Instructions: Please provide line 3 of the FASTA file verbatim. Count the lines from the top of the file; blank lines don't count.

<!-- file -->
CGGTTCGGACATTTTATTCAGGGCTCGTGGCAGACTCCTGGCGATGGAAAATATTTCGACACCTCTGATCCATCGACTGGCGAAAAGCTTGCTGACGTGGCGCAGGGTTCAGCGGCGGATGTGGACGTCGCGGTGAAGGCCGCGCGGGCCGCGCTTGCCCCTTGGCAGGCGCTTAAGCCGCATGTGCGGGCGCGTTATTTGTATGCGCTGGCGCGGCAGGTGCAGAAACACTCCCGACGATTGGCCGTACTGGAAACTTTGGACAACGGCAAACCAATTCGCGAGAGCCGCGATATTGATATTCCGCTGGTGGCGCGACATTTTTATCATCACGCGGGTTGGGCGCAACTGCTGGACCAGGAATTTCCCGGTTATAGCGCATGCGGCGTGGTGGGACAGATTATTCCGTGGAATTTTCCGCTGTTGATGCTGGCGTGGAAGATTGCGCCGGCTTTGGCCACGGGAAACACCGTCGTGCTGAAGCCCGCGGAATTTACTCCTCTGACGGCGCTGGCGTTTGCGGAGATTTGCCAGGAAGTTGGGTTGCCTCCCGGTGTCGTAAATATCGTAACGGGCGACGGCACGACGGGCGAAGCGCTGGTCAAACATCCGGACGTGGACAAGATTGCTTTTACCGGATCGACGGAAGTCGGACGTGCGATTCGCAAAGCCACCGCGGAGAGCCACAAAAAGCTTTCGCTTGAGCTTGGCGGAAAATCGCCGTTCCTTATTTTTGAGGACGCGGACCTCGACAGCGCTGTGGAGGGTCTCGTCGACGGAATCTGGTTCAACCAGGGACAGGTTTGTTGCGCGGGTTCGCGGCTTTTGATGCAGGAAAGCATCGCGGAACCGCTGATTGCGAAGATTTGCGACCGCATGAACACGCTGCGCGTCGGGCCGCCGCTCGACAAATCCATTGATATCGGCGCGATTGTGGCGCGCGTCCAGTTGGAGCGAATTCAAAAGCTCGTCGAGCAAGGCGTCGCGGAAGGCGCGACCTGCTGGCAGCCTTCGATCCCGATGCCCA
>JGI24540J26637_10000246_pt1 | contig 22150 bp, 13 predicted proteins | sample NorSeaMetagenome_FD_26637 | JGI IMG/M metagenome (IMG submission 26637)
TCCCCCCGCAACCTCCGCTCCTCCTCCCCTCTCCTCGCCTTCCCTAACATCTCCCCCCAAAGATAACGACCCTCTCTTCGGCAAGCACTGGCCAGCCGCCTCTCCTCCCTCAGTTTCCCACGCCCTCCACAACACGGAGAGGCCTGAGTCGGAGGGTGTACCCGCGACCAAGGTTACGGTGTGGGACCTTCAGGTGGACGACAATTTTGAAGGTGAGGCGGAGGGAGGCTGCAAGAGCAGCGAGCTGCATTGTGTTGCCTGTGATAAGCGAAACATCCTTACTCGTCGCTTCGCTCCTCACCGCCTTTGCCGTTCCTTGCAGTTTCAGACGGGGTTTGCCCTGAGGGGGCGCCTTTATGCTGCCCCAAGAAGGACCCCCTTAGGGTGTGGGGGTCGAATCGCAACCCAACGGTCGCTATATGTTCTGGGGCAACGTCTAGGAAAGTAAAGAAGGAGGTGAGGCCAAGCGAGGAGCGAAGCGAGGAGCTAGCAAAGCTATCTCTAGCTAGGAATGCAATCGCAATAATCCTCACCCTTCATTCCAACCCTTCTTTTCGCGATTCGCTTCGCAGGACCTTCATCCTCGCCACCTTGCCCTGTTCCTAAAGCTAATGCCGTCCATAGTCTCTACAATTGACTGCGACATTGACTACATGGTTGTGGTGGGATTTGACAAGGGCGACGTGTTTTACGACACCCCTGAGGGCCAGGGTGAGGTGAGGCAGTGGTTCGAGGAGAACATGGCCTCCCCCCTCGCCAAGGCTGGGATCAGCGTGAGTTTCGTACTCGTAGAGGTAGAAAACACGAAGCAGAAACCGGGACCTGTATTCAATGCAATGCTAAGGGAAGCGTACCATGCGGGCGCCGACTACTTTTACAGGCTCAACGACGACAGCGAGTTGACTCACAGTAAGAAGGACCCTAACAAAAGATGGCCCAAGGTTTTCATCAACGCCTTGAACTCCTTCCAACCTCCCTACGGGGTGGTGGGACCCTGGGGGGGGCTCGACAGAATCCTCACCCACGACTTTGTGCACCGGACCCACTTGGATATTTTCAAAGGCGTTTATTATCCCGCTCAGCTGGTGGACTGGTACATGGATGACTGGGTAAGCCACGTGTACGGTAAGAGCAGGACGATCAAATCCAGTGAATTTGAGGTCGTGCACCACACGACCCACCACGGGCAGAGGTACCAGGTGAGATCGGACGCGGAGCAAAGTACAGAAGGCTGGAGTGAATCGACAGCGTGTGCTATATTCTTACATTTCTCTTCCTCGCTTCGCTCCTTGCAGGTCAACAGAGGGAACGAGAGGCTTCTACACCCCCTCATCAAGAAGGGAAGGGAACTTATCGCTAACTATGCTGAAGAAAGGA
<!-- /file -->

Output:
TCCCCCCGCAACCTCCGCTCCTCCTCCCCTCTCCTCGCCTTCCCTAACATCTCCCCCCAAAGATAACGACCCTCTCTTCGGCAAGCACTGGCCAGCCGCCTCTCCTCCCTCAGTTTCCCACGCCCTCCACAACACGGAGAGGCCTGAGTCGGAGGGTGTACCCGCGACCAAGGTTACGGTGTGGGACCTTCAGGTGGACGACAATTTTGAAGGTGAGGCGGAGGGAGGCTGCAAGAGCAGCGAGCTGCATTGTGTTGCCTGTGATAAGCGAAACATCCTTACTCGTCGCTTCGCTCCTCACCGCCTTTGCCGTTCCTTGCAGTTTCAGACGGGGTTTGCCCTGAGGGGGCGCCTTTATGCTGCCCCAAGAAGGACCCCCTTAGGGTGTGGGGGTCGAATCGCAACCCAACGGTCGCTATATGTTCTGGGGCAACGTCTAGGAAAGTAAAGAAGGAGGTGAGGCCAAGCGAGGAGCGAAGCGAGGAGCTAGCAAAGCTATCTCTAGCTAGGAATGCAATCGCAATAATCCTCACCCTTCATTCCAACCCTTCTTTTCGCGATTCGCTTCGCAGGACCTTCATCCTCGCCACCTTGCCCTGTTCCTAAAGCTAATGCCGTCCATAGTCTCTACAATTGACTGCGACATTGACTACATGGTTGTGGTGGGATTTGACAAGGGCGACGTGTTTTACGACACCCCTGAGGGCCAGGGTGAGGTGAGGCAGTGGTTCGAGGAGAACATGGCCTCCCCCCTCGCCAAGGCTGGGATCAGCGTGAGTTTCGTACTCGTAGAGGTAGAAAACACGAAGCAGAAACCGGGACCTGTATTCAATGCAATGCTAAGGGAAGCGTACCATGCGGGCGCCGACTACTTTTACAGGCTCAACGACGACAGCGAGTTGACTCACAGTAAGAAGGACCCTAACAAAAGATGGCCCAAGGTTTTCATCAACGCCTTGAACTCCTTCCAACCTCCCTACGGGGTGGTGGGACCCTGGGGGGGGCTCGACAGAATCCTCACCCACGACTTTGTGCACCGGACCCACTTGGATATTTTCAAAGGCGTTTATTATCCCGCTCAGCTGGTGGACTGGTACATGGATGACTGGGTAAGCCACGTGTACGGTAAGAGCAGGACGATCAAATCCAGTGAATTTGAGGTCGTGCACCACACGACCCACCACGGGCAGAGGTACCAGGTGAGATCGGACGCGGAGCAAAGTACAGAAGGCTGGAGTGAATCGACAGCGTGTGCTATATTCTTACATTTCTCTTCCTCGCTTCGCTCCTTGCAGGTCAACAGAGGGAACGAGAGGCTTCTACACCCCCTCATCAAGAAGGGAAGGGAACTTATCGCTAACTATGCTGAAGAAAGGA